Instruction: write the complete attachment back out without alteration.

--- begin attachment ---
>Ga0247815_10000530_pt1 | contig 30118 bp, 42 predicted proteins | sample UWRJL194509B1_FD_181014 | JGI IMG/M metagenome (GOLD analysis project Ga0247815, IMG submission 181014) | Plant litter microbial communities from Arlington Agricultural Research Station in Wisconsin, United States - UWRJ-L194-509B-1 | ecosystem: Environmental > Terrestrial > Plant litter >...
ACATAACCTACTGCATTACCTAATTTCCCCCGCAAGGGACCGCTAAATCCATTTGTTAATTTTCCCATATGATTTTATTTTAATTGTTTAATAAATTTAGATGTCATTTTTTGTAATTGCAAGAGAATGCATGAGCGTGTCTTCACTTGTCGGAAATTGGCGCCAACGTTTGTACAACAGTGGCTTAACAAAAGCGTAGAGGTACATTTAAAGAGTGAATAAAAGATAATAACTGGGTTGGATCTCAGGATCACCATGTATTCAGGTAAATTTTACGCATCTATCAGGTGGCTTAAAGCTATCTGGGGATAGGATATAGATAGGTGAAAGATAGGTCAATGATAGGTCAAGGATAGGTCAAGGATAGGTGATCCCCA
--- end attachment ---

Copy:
>Ga0247815_10000530_pt1 | contig 30118 bp, 42 predicted proteins | sample UWRJL194509B1_FD_181014 | JGI IMG/M metagenome (GOLD analysis project Ga0247815, IMG submission 181014) | Plant litter microbial communities from Arlington Agricultural Research Station in Wisconsin, United States - UWRJ-L194-509B-1 | ecosystem: Environmental > Terrestrial > Plant litter >...
ACATAACCTACTGCATTACCTAATTTCCCCCGCAAGGGACCGCTAAATCCATTTGTTAATTTTCCCATATGATTTTATTTTAATTGTTTAATAAATTTAGATGTCATTTTTTGTAATTGCAAGAGAATGCATGAGCGTGTCTTCACTTGTCGGAAATTGGCGCCAACGTTTGTACAACAGTGGCTTAACAAAAGCGTAGAGGTACATTTAAAGAGTGAATAAAAGATAATAACTGGGTTGGATCTCAGGATCACCATGTATTCAGGTAAATTTTACGCATCTATCAGGTGGCTTAAAGCTATCTGGGGATAGGATATAGATAGGTGAAAGATAGGTCAATGATAGGTCAAGGATAGGTCAAGGATAGGTGATCCCCA